The Royals have added a pair of free agent starting pitchers in Jordan Lyles and Ryan Yarbrough, but most of the additions to the bullpen have been relievers signed to minor league contracts. Cody Poteet, Mike Mayers and Nick Wittgren have had a bit of Major League success, but the Royals may look to more proven free agents to fill out their bullpen.
With a projected payroll of about $81 million, the Royals should have some flexibility to add a few more relief arms. Here are some intriguing candidates.
The Royals passed on Bradley to draft Bubba Starling back in the first round of the 2011 draft, and the Oklahoma native went on to be a very effective reliever for the Diamondbacks for several seasons. He has been more of a journeyman the last few seasons and injuries limited him to just 18 2⁄3 innings with the Angels last year. His 4.82 ERA was unimpressive, but his FIP was just 3.33. Bradley doesn’t miss many bats, but racks up a ton of ground balls by inducing poor contact. He is just 30 years old and shouldn’t require more than a one-year deal.
Duffey was a crummy starter to the Twins, but became an effective reliever with a 2.69 ERA and 3.16 FIP with 10.9 striekouts-per-nine innings from 2019 to 2021. Last year he lost his mojo with his ERA skyrocketing to 4.91, leading to the Twins to release him in August. He didn’t last last long with the Rangers or Yankees at the end of the year, so there could be something wrong with him at this point. His groundball rates were about the same, his velocity looks the same, but he was a bit unlucky with flyballs turning into home runs. He just turned 32 yesterday so he could still recover and put together a solid season.
I’m generally tired of the reunion tours, but Duffy actually seems genuine in his love for the organization, although the recently departed Dayton Moore was a big part of that. Duffy didn’t pitch at all this year, but if the 34-year-old can get healthy perhaps he can find a second career as a reliever. It seems like forever ago, but before he got hurt, he was very good with the Royals in 2021, posting a 2.51 ERA with 65 strikeouts in 61 innings.
Carl Edwards Jr.
Edwards was a solid reliever for the Cubs before injuries hit him in 2019. He bounced around for a bit but found his footing again last year with the Nationals, posting a 2.76 ERA and 56 strikeouts in 62 innings. His velocity is back up to his Cubs days, with a fastball sitting at 94-95 with some of the best spin rate in the league. The 31-year-old right-hander added a change up last year that was very effective.
Fulmer was Rookie of the Year in 2016 as a starter and had a few solid seasons with the Tigers before an injury requiring Tommy John surgery sidetracked his career. The last two seasons he has served as a very effective reliever with a 3.17 ERA and a strikeout-per-inning in 119 relief appearances over that time. He is probably the best reliever left on the market, and would command a multi-year deal, but he’s only 29 years old and could be worth the investment. If he is interested in starting again, the Royals could definitely offer him the opportunity, and as a Midwestern kid from Oklahoma he may be more willing to play in Kansas City.
Giles has 115 career saves, and back in 2019 posted 1.87 ERA while striking out 40 percent of the batters he faced due to a triple digit fastball and devastating slider. In the three seasons since he has pitched a total of nine big league games due to injuries. Giles had Tommy John surgery in 2020 and has struggled to get back on the mound since. The Mariners and Giants both released him last year, but perhaps the Royals can give the 32-year-old one more shot to get his career back on track.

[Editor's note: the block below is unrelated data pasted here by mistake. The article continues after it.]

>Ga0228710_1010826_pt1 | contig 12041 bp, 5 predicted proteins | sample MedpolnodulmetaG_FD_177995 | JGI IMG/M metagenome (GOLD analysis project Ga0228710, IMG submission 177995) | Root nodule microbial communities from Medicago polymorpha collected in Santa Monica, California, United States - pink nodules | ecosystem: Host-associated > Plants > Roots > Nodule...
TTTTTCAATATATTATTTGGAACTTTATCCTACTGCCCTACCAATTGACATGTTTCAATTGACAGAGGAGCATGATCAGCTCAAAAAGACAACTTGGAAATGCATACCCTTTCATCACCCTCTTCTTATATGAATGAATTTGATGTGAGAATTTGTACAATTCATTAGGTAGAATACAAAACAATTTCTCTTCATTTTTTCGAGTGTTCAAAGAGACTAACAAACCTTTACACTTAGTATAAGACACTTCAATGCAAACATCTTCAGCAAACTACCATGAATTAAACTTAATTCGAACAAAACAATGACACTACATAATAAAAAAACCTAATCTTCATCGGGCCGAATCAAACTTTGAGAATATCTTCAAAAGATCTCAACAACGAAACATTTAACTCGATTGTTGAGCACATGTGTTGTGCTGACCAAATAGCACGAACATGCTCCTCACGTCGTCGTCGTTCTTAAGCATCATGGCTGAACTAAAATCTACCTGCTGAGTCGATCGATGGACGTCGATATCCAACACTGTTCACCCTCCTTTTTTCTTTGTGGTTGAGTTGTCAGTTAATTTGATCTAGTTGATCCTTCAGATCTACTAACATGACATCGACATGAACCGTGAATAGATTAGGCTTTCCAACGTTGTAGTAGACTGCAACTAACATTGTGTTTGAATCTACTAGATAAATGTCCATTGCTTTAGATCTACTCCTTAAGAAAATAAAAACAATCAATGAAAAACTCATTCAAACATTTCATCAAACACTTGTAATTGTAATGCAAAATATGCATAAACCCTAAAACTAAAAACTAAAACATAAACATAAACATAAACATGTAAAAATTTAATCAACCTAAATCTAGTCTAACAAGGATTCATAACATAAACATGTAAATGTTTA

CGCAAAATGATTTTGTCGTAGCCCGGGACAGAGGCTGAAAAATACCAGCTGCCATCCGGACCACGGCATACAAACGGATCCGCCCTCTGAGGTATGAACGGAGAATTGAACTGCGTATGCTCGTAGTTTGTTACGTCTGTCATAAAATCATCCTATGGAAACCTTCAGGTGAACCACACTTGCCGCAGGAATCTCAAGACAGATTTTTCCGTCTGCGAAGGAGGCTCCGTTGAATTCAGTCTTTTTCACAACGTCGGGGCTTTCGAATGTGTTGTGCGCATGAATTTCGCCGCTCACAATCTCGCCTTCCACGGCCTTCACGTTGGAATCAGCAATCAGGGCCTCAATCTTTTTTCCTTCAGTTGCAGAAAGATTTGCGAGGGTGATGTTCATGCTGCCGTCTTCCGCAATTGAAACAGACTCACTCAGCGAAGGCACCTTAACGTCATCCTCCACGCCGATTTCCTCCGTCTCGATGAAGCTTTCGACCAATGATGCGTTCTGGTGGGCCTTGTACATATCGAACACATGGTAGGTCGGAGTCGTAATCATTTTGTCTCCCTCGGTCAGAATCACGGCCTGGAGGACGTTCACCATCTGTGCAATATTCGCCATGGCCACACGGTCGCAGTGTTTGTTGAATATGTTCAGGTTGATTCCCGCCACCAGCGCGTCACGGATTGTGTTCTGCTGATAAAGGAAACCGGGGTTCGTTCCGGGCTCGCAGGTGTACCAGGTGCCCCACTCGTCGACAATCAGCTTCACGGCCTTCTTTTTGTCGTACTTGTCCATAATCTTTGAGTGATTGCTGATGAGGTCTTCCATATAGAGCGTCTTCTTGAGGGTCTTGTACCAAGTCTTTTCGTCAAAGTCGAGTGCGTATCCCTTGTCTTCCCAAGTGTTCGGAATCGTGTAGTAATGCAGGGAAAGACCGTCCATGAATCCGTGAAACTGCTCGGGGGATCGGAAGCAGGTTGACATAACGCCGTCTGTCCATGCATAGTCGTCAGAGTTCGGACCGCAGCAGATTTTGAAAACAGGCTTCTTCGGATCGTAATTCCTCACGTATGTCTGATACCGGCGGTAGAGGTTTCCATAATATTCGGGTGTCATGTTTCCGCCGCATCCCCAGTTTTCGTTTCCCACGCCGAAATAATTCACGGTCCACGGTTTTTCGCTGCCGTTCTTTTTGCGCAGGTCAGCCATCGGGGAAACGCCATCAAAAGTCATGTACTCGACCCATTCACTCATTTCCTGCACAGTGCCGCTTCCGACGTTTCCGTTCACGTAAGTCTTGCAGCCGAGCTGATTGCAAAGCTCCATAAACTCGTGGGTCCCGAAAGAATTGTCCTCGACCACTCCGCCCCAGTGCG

Jackson had a breakout season in 2021 with a 1.98 ERA in 63 2⁄3 innings coming out of Atlanta’s bullpen. But he missed the entire 2022 championship-winning season after Tommy John surgery, leaving an uncertain future as he embarked upon free agency. When healthy, Jackson throws a 96 mph fastball and a “gyroscopic slider” that was one of the best in baseball in 2021 and yields a groundball rate north of 50 percent. His walk rates are a bit high, and he is a question mark to begin the year, but perhaps a two-year commitment can lure the 31-year-old away from Atlanta.
Reyes was an All-Star with the Cardinals as recently as 2021 with 29 saves and a 3.24 ERA with 95 strikeouts in 72 1⁄3 innings. But a shoulder injury cost him the entire 2022 season, leading to the Cardinals to non-tender him this fall. He throws in the high-90s when healthy, but has had very high walk rates in the past, which may make him a poor fit for an organization trying to emphasize throwing strikes. He has some electric upside, however, and although he has drawn interest from several teams, contenders may not have the roster spots to take a gamble on him.
The Royals seem to be emphasizing strike-throwing in their acquisitions this off-season, and the former Twins right-hander would fit that model. Injuries limited him to just 72 innings total over the last four seasons with Minnesota, but he issued just 14 free passes, one of the best walk rates among relievers over that time. The ZIPS projection system is high on the 28-year-old, but injuries remain a concern, especially since his 2022 season was cut short by shoulder surgery.
Wisler was once a disappointing starting prospect who has been on waivers a few times but has seemed to find his footing in the bullpen the last three years. Since 2020, he has a 2.59 ERA with 132 strikeouts in 118 innings, mostly in relief. The 30-year-old right-hander boasts one of the best sliders in baseball over that time. His numbers may be a bit of fool’s gold however, as he has had some good BABIP luck, a high strand rate, and a low flyball-to-home run rate.